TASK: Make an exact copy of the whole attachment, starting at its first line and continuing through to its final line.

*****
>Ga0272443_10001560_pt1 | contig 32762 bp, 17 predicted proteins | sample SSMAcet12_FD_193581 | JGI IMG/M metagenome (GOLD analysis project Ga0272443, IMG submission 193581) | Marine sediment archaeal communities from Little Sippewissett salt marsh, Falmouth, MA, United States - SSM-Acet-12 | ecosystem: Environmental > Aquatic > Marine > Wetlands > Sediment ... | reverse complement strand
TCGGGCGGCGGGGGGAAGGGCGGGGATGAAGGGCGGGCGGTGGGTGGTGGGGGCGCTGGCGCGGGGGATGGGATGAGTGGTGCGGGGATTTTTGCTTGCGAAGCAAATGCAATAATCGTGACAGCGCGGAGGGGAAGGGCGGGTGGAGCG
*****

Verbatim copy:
>Ga0272443_10001560_pt1 | contig 32762 bp, 17 predicted proteins | sample SSMAcet12_FD_193581 | JGI IMG/M metagenome (GOLD analysis project Ga0272443, IMG submission 193581) | Marine sediment archaeal communities from Little Sippewissett salt marsh, Falmouth, MA, United States - SSM-Acet-12 | ecosystem: Environmental > Aquatic > Marine > Wetlands > Sediment ... | reverse complement strand
TCGGGCGGCGGGGGGAAGGGCGGGGATGAAGGGCGGGCGGTGGGTGGTGGGGGCGCTGGCGCGGGGGATGGGATGAGTGGTGCGGGGATTTTTGCTTGCGAAGCAAATGCAATAATCGTGACAGCGCGGAGGGGAAGGGCGGGTGGAGCG